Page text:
On July 10th, boats belonging to the Iranian Guard Revolutionary Corps (IRGC) attempted to intercept a British tanker in the Strait of Hormuz. The move is in apparent retaliation to the seizure by the British Royal Marines of an Iranian tanker last week near Gibraltar. The tanker was removed for allegedly violating EU sanctions. That oil tanker was purportedly heading to the Baniyas refinery in Syria, which is under sanctions by the EU. 

The event would be relatively insignificant were it not for the background of the situation, with the United States attempting to curb Iranian oil exports. At the same time, Iran is trying to pressure the remaining European signatories to provide the financial benefits of the Joint Comprehensive Plan of Action (JCPOA), in light of the US withdrawal from the deal last year. 

Ramping up Pressure on the Europeans

The JCPOA, also known as the Iran Nuclear Deal, was signed so the Iranian regime could receive relief from the United Nations, US, and EU sanctions crippling its economy. In exchange, Iran agreed to limits imposed on its nuclear programme, including a far-reaching inspections regime by the UN’s nuclear watchdog, the International Atomic Energy Agency (IAEA). Ever since the US withdrawal from the deal last year and its re-imposition of sanctions, Iran has been looking to pressure the remaining parties to uphold the economic benefits of the deal.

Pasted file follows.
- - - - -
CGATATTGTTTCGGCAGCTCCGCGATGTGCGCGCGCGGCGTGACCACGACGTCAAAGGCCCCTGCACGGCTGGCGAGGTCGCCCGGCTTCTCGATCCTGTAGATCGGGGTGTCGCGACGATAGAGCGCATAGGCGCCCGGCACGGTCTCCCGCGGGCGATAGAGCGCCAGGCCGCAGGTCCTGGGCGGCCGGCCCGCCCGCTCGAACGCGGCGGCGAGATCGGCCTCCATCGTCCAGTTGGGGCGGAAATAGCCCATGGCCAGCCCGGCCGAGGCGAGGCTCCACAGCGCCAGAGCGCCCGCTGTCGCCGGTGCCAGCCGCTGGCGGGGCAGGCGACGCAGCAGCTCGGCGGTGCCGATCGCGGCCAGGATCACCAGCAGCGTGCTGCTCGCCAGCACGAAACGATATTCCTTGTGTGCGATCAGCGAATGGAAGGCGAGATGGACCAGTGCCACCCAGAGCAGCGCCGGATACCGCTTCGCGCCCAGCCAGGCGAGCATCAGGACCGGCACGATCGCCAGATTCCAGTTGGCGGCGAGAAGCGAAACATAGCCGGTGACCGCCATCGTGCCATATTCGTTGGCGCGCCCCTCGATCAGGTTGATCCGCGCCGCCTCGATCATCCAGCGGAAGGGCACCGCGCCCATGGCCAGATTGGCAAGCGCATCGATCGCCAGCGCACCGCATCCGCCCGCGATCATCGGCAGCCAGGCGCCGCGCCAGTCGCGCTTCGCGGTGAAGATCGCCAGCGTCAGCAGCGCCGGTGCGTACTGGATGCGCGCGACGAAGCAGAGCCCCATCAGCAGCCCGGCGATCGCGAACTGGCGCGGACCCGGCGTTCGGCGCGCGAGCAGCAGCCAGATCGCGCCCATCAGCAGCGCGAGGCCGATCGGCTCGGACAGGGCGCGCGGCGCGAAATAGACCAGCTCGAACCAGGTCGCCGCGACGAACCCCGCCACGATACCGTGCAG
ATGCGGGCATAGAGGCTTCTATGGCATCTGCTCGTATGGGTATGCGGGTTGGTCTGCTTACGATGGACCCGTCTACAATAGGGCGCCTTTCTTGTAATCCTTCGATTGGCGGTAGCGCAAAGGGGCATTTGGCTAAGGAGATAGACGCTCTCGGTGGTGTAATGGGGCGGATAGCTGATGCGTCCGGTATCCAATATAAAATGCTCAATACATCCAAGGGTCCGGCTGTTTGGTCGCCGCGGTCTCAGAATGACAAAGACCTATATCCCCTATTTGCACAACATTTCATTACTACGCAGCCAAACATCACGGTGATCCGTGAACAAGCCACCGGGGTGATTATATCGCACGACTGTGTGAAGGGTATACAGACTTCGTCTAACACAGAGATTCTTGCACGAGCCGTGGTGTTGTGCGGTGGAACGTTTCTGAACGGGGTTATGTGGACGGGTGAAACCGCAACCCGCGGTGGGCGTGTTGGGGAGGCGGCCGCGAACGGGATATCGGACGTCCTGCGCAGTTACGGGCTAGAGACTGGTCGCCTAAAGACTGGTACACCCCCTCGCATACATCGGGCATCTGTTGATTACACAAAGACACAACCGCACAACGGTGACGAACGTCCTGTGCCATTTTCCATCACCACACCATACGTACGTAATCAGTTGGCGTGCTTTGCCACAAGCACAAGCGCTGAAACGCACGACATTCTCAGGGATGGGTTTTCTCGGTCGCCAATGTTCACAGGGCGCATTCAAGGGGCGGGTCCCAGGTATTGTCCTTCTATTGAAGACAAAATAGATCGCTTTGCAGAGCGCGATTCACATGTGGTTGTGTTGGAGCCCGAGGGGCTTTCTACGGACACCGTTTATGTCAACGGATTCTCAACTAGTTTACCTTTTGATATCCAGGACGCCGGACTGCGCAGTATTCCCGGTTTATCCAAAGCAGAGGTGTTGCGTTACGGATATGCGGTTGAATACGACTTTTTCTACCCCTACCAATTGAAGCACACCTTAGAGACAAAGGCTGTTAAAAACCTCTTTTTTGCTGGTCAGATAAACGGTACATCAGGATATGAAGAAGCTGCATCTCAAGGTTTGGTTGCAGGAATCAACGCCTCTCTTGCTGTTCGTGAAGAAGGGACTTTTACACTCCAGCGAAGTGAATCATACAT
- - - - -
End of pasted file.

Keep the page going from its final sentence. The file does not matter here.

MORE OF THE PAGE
This episode in the Strait falls squarely within this chapter. The Iranian government has accused the British seizure of their tanker as contrary to international law, suggesting that Iran is not part of the EU and thus does not need to uphold the sanctions. The government has additionally accused Britain of seizing the ship on Washington’s instructions.

That said, the UK (and the EU more broadly) does not agree with the American tactic of restricting oil exports from Iran. Instead, they are eager to reduce tensions in the region. UK Foreign Secretary Jeremy Hunt previously sought to distinguish between destination and origin (i.e. the tanker was seized because Syria is under sanctions, not Iran). Hunt has most recently offered a deal whereby the tanker would be released under certain conditions, such as that the ship would not deliver its cargo to Syria. 

In attempting to seize the UK oil tanker, the Iranians are trying to send a strong signal that they will not take lightly actions they deem to be attacks. Recent reative agitations from Iran include the reported IRGC planting of limpet mines of two tankers in the Gulf and the shooting down of an unmanned US spy plane, reportedly in international waters. Arguably, the most important of these agitations are the two recent breaches of the JCPOA – the uranium enrichment limit (capped at 3.67% enrichment of U-235), and the uranium stockpile limit (capped at 300 kg of uranium at 3.67%). 

Slowing down international shipping through the commercially-important Strait of Hormuz is another relatively cost-effective way for the Iranians to engage in these agitations. While the UK has raised the alert level for their ships in the region to ‘Critical’ (i.e. the highest level), other countries are contemplating various security plans (i.e. through accompanying tankers with frigates) to ensure their ships will not be intercepted by IRGC vessels.